4 4 1.3 Integral Domains and Fields Definition Let R be a ring. x R {0} is called a left (right) zerodivisor if there is y R {0} such that xy = 0 (yx = 0). x is called a zerodivisor if x is a left or right zero-divisor. Remark. Every subring of an integral domain (entire ring) is an integral domain (entire ring). Definition A ring with identity is an entire ring if it has no zero-divisor. A commutative entire ring is called an integral domain (equiv. ab = 0 a = 0 or b = 0) Example (i) Z, Q, R and C are integral domains. (ii) Z[i] is an integral domain. Theorem Let D be an integral domain and a, b, c D. If ab = ac and a 0, then b = c. Definition Let x and y be elements of a commutative ring R with 1. x is said to be a divisor y (or x divides y), denoted x y if there is q R with y = xq. In this case y is said to be a multiple of x. Proposition Let R be a commutative ring with 1 and x, y, z R. (i) If x y and y z, then x z. (ii) If x y and x z, then x my + nz for all m, n in R. Definition Let R be a ring with 1. An element u in R is called an unit if there exists v R such that uv = 1 = vu. v is then called the inverse of u, denoted u 1.

5 5 Remark. If R is a commutative ring with 1, then u is a unit if and only if u 1. Theorem Let x and y be nonzero elements of an integral domain D. Then x y and y x if and only if x = uy for some unit u in D. Theorem Let R be a commutative ring with 1. Then the set of all units of R, denoted U(R), forms a group under multiplication of R. It is called the group of units of R. Definition A ring with 1 is called a division ring if every nonzero element is a unit. A commutative division ring is called a field. Remark. Every field is an integral domain. Theorem A finite integral domain is a field. Theorem Z p is a field if and only if p is a prime. 1.4 Characteristic of a Ring Definition Let R be a ring. If there is a positive integer n such that nx = 0 for all x R, then the smallest such integer is called the characteristic of R. if no such positive integer exists, we say that R has characteristic 0. The characteristic of R is denoted char R. Example char(z) = 0 2. char(z n ) = n.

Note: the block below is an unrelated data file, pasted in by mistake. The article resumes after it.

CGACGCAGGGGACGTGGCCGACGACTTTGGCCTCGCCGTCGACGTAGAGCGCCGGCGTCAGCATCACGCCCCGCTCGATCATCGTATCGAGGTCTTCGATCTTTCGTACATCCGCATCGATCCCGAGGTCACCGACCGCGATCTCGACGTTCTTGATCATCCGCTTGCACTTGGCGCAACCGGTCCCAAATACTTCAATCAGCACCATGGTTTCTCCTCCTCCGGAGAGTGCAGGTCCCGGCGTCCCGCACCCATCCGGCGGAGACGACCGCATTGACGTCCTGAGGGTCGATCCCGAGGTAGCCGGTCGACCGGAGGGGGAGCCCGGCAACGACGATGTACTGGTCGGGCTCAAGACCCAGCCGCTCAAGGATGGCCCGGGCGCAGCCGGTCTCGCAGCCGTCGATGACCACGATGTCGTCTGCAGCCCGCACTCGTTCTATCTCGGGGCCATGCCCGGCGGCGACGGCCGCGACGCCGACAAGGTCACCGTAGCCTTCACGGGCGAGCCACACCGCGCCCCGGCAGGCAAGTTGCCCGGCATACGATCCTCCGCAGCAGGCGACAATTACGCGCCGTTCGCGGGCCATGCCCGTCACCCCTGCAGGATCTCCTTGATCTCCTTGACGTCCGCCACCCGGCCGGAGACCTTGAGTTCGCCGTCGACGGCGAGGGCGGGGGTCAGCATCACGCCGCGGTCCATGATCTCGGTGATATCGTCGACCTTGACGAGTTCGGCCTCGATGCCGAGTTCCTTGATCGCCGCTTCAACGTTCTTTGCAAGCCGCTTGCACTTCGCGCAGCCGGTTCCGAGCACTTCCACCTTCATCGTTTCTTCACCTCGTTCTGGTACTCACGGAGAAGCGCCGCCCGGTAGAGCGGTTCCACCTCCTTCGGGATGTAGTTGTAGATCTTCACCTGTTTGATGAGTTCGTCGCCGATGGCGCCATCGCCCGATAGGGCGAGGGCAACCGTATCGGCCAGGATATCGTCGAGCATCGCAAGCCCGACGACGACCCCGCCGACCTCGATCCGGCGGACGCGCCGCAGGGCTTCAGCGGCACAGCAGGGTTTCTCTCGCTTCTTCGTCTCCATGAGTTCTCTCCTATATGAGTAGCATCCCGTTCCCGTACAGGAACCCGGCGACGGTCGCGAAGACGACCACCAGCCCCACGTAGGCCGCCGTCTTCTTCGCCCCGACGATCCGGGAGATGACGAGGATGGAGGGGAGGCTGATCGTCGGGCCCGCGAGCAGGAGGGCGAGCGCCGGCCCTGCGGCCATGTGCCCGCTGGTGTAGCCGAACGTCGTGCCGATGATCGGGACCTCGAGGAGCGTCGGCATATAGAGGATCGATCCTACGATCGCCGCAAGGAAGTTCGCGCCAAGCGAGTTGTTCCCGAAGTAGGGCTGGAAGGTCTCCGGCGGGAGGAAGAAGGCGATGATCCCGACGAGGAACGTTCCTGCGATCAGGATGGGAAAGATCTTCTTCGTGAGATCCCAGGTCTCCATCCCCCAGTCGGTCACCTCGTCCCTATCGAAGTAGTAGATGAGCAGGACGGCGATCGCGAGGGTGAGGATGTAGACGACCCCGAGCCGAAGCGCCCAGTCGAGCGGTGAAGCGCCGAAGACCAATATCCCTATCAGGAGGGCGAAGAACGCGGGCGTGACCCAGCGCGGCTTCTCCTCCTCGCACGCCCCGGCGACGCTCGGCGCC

6 6 Theorem Let R be a ring with 1. Then (i) Let k N. Then kr = 0 if and only if k1 = 0. (ii) If 1 has order n under addition, then char R = n. If 1 has infinite order addition, then char R = 0 (iii) If char R = n > 0, then kr = 0 if and only if n divides k. (iv) If char R = 0, then kr = 0 if and only if k = 0. Theorem The characteristic of an integral domain is 0 or prime. 1.5 Ideals and Quotient Ring Definition Let I be a subring of R. I is called a left ideal of R if RI I (ie. ra I r R, a I), a right ideal of R if IR I, an (two sided) ideal if RI I and IR I. Definition Let X be a nonempty subset of a ring R. The smallest ideal of R containing X, denoted X, is called the ideal of R generated by X. Theorem A nonempty set I of a ring R is an ideal if and only if (i) a b I for all a, b I, and (ii) ra and ar I for all r R, a I. Theorem Let A be a subring of a ring R. The set R /A = {r +A r R} is a ring under the operations (r 1 + A) + (r 2 + A) = (r 1 + r 2 ) + A, and (r 1 + A) (r 2 + A) = r 1 r 2 + A if and only if A is an ideal of R. Definition Let I be an ideal of a ring R. The ring R /I in Theorem is called the quotient ring (or factor ring of R by I).